i-0ef7c9868028a5449c5288bb5d2cbe42-solbuzz.jpgYesterday was the winter solstice, meaning the sun concluded its six-month southward course and seemed to “stand still” before beginning its journey north. Of course, this being a heliocentric neighborhood, the tilt, orbit, and rotation of Earth are what really move the sun through the sky. But don’t let that stop you from appreciating colorful crayon diagrams of the ancient “two-sphere” model of the heavens with Dr. Free-Ride on Adventure in Ethics and Science. If that’s not a useful enough approximation, you can get a modern understanding of solstices and seasonal dynamics from Anne Jefferson on Highly Allochthonous. Also on Highly Allochthonous, Chris Rowan reveals a snapshot of Saturn’s mysterious moon Titan, whose northern hemisphere is just emerging from a fifteen year winter. With middling gravity, apparent lakes and plenty of atmosphere, Titan presents a compelling prospect for extraterrestrial life, although it only receives a fraction of the sunlight we enjoy here on Earth. Finally, visit Ethan Siegel on Starts With A Bang! for a satellite view of the recent snowfall that blanketed the northeastern United States.

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Volcanic Event of the Year

Erik Klemetti on Eruptions solicits your suggestions for the titular honor:

2009 is almost over and it has been quite a busy year, volcanically speaking. This is not to say that is was anomalously volcanic – more that many of the volcanic events captured the media’s attention. I’ll be putting together a “Volcanic Year in Review” for 2009 and at the end I’ll award the 2009 “Volcanic Event of the Year” (a Pliny?) … but now its your turn to nominate events for the award.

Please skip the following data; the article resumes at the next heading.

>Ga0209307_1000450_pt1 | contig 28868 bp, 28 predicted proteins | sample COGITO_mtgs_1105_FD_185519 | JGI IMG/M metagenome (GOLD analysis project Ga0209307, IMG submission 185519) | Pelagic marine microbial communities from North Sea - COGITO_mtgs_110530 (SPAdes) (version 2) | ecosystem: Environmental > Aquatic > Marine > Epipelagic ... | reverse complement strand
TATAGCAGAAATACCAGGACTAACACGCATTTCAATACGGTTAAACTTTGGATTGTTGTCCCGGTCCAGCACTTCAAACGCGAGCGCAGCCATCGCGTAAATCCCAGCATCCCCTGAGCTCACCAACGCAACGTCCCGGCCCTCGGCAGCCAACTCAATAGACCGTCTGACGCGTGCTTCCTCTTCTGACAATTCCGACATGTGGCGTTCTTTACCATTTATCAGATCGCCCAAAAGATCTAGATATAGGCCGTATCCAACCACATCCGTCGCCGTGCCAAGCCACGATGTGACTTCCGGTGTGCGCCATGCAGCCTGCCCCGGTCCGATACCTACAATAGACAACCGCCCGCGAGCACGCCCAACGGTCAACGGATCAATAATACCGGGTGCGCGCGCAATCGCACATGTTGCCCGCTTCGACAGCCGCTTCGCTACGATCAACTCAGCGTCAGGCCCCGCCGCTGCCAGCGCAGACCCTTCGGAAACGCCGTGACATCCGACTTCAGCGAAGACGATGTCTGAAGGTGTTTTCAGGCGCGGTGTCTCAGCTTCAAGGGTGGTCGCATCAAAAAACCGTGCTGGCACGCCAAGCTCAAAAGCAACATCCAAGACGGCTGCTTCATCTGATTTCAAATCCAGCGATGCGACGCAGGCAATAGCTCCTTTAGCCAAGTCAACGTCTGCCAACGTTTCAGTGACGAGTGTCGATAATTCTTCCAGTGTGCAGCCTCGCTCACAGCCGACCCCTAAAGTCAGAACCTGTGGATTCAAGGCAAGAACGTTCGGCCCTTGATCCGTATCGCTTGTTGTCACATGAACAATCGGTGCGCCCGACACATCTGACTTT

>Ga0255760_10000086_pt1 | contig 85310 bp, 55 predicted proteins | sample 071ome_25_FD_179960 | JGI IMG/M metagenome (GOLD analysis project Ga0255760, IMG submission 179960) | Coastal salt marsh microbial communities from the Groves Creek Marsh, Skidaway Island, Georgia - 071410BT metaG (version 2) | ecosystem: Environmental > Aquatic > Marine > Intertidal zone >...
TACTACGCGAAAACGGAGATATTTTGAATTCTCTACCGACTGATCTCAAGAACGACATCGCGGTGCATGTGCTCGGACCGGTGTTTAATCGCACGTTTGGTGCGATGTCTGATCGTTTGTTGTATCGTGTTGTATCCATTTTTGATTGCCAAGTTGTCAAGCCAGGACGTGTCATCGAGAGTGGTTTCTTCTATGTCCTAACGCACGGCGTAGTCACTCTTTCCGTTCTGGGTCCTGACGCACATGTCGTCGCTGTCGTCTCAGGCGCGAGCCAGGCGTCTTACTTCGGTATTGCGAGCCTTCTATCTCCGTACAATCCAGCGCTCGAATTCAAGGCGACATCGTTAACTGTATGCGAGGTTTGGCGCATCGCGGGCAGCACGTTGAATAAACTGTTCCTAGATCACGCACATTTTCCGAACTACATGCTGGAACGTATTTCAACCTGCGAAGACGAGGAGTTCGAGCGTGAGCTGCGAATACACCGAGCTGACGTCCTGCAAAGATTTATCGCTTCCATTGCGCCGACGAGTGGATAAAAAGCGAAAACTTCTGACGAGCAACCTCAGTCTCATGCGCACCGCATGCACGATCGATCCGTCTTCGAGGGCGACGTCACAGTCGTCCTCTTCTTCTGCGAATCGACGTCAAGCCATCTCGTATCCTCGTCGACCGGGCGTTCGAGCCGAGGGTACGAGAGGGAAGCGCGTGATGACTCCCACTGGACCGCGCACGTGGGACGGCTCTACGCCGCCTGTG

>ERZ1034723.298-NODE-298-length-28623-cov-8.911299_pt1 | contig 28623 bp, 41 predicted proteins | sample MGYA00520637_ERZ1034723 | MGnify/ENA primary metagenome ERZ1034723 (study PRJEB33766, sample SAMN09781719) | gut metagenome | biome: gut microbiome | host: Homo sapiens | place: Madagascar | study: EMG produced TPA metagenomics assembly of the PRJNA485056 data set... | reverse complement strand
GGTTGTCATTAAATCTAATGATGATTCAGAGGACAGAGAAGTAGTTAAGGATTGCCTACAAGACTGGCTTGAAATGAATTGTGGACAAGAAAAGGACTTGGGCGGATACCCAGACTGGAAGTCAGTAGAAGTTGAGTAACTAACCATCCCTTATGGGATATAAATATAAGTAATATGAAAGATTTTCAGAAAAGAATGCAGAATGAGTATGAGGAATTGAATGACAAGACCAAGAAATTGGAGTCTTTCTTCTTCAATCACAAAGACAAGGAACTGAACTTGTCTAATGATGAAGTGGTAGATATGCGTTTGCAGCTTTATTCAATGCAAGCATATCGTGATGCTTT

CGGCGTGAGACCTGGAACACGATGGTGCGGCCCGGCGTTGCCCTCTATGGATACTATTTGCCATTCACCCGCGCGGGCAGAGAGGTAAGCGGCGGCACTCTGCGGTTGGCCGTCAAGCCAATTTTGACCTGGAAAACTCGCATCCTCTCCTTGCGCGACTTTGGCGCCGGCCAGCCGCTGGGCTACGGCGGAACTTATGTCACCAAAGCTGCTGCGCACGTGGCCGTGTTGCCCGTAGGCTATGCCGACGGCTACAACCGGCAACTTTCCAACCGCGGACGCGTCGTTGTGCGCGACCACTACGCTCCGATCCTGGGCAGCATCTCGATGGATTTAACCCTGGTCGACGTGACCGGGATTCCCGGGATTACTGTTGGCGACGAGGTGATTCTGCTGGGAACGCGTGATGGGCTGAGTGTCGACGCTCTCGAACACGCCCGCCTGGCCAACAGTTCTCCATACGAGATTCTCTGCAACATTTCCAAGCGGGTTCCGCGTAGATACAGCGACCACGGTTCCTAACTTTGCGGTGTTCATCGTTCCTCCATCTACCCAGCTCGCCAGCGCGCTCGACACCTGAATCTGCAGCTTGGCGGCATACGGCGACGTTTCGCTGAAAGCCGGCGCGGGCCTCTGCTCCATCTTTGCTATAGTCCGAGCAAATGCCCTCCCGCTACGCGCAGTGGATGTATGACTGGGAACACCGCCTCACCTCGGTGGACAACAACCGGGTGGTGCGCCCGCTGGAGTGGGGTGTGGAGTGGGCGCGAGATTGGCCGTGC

Suitable entries include “eruptions, signs of an eruption, a big research article, a media debacle/success” or just about anything else volcano-related. Don’t miss your chance to nominate!

Copenhagen, Claus & Christ

i-056faeb5a8565bc75ca2aae370a825f8-santabuzz.jpgThe climate summit in Copenhagen came to a tenuous conclusion on Friday, as five nations pulled a non-binding “agreement” from thin air. This agreement recognizes the threat of rising temperatures and pledges financial aid for developing countries, but sets no emission guidelines and is not legally enforcible anyway. On Casaubon’s Book, Sharon Astyk fears what global warming will do to Santa’s Workshop, writing that the major players at Copenhagen were “afraid to do hard things,” and content to “pretend to do something” instead. Meanwhile, Greg Laden on his blog points out that Copenhagen provided another chance for global warming denialists to miss the forest for the snow-covered trees. Seguing back toward the North Pole, Revere celebrates an otherwise secular family’s faith in Santa Claus on Effect Measure, writing that Christmas is “warm and pleasant at a dark time of year,” and an opportunity to buy gifts for “loved ones and friends to make them happy.” And on Aarvarchaeology, Martin Rundkvist considers the legacy and future of Christmas carols, after singing about Christ himself in an “increasingly vague and all-encompassing” Swedish Church.

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Under Seas New and Old

i-c9274ffd863f87f18b0e4ae4f14fba75-seabuzz.jpgDarren Naish inspects “trace fossils” on Tetrapod Zoology, geologic records of footprints and other indentations left behind by animals. Although these telltale signs can “provide excellent information on behaviour and lifestyle,” it can sometimes be hard to tell what kind of creature made them in the first place. Such is the case with a set of mysterious parallel grooves preserved in a Jurassic sandbar, which may have been formed by the snouts of ancient sea monsters trolling for snacks. On Laelaps, Brian Switek reconsiders unilinear assumptions of cetacean evolution, citing “a particularly rich fossil site” in Pakistan which has revealed a broad diversity of early whale species. And on Neurotopia, Scicurious outlines the sexual proclivities of diatoms, prolific photosynthesizers which often reproduce asexually but were recently caught doing it with each other by the millions. Finally, visit Eric Klemetti for an incredible video of an underwater volcano spewing ire on Eruptions.